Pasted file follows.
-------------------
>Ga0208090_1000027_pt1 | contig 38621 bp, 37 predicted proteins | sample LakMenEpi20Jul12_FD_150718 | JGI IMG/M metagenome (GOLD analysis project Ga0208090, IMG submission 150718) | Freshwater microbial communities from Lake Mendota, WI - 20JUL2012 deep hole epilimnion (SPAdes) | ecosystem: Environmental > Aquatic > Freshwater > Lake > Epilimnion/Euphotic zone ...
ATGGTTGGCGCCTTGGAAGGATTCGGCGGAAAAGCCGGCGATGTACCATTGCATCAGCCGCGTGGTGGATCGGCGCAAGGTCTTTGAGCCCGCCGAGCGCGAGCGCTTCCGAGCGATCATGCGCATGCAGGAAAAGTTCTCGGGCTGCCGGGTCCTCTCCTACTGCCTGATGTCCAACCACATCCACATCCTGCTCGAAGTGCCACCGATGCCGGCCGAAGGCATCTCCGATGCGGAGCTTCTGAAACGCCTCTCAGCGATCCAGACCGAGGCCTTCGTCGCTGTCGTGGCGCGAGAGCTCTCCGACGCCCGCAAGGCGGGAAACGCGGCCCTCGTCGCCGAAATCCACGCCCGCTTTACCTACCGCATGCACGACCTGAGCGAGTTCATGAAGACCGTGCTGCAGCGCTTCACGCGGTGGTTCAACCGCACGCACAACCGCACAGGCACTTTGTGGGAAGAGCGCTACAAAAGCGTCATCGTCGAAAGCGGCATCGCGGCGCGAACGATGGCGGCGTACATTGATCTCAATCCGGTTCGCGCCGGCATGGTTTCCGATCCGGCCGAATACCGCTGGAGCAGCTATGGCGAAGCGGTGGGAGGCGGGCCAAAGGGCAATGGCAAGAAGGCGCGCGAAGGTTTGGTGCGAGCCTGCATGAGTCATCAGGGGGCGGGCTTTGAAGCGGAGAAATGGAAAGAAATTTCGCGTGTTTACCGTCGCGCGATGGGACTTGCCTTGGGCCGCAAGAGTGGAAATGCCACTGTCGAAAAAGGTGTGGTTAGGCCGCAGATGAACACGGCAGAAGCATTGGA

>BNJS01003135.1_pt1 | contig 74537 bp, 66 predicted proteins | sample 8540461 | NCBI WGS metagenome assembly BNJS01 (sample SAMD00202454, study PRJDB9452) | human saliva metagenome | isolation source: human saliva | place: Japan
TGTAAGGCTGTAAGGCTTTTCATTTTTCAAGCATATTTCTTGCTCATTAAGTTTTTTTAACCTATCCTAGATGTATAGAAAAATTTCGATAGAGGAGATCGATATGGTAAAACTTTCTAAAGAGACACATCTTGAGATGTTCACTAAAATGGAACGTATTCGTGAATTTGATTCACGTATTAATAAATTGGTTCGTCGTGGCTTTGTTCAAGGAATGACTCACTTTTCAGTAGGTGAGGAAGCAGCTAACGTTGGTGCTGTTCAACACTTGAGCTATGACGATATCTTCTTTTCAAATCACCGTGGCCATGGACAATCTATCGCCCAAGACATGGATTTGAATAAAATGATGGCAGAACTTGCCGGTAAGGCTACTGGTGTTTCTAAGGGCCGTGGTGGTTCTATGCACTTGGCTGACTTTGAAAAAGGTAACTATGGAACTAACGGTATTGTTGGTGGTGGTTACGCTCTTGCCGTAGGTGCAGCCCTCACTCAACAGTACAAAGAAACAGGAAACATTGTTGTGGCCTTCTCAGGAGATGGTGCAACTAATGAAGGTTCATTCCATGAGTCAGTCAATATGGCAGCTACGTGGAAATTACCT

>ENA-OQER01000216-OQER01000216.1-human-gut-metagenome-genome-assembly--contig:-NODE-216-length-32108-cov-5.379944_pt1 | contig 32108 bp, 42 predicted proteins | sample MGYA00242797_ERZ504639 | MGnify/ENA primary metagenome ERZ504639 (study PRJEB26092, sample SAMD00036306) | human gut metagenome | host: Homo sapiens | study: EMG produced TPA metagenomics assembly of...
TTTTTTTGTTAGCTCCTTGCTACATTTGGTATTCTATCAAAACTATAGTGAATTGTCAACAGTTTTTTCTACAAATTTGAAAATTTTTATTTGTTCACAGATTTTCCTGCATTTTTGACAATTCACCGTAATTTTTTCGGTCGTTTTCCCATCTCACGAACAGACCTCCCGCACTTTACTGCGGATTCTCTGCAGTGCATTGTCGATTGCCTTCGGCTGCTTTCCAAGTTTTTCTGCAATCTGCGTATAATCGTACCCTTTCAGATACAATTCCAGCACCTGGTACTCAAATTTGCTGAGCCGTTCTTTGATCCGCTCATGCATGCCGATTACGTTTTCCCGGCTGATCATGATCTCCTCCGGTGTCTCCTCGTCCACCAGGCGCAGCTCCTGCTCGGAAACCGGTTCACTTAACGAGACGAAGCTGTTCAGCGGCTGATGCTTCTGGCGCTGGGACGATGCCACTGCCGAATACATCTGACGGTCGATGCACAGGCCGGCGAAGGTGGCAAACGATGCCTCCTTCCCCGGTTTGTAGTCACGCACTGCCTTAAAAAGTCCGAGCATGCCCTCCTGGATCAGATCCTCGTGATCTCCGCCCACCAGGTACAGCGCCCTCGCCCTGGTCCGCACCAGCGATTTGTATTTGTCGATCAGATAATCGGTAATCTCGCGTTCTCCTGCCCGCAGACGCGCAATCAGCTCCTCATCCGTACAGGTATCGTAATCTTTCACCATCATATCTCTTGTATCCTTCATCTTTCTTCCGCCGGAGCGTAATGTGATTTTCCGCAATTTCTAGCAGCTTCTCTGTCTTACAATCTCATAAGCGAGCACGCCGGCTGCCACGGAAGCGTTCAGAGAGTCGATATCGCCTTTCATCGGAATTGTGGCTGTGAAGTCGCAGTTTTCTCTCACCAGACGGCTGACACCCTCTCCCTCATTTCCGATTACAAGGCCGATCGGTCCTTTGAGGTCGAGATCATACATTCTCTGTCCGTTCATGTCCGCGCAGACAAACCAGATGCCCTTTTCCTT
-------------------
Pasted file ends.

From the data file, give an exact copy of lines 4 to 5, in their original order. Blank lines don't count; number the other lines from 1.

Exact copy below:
TGTAAGGCTGTAAGGCTTTTCATTTTTCAAGCATATTTCTTGCTCATTAAGTTTTTTTAACCTATCCTAGATGTATAGAAAAATTTCGATAGAGGAGATCGATATGGTAAAACTTTCTAAAGAGACACATCTTGAGATGTTCACTAAAATGGAACGTATTCGTGAATTTGATTCACGTATTAATAAATTGGTTCGTCGTGGCTTTGTTCAAGGAATGACTCACTTTTCAGTAGGTGAGGAAGCAGCTAACGTTGGTGCTGTTCAACACTTGAGCTATGACGATATCTTCTTTTCAAATCACCGTGGCCATGGACAATCTATCGCCCAAGACATGGATTTGAATAAAATGATGGCAGAACTTGCCGGTAAGGCTACTGGTGTTTCTAAGGGCCGTGGTGGTTCTATGCACTTGGCTGACTTTGAAAAAGGTAACTATGGAACTAACGGTATTGTTGGTGGTGGTTACGCTCTTGCCGTAGGTGCAGCCCTCACTCAACAGTACAAAGAAACAGGAAACATTGTTGTGGCCTTCTCAGGAGATGGTGCAACTAATGAAGGTTCATTCCATGAGTCAGTCAATATGGCAGCTACGTGGAAATTACCT

>ENA-OQER01000216-OQER01000216.1-human-gut-metagenome-genome-assembly--contig:-NODE-216-length-32108-cov-5.379944_pt1 | contig 32108 bp, 42 predicted proteins | sample MGYA00242797_ERZ504639 | MGnify/ENA primary metagenome ERZ504639 (study PRJEB26092, sample SAMD00036306) | human gut metagenome | host: Homo sapiens | study: EMG produced TPA metagenomics assembly of...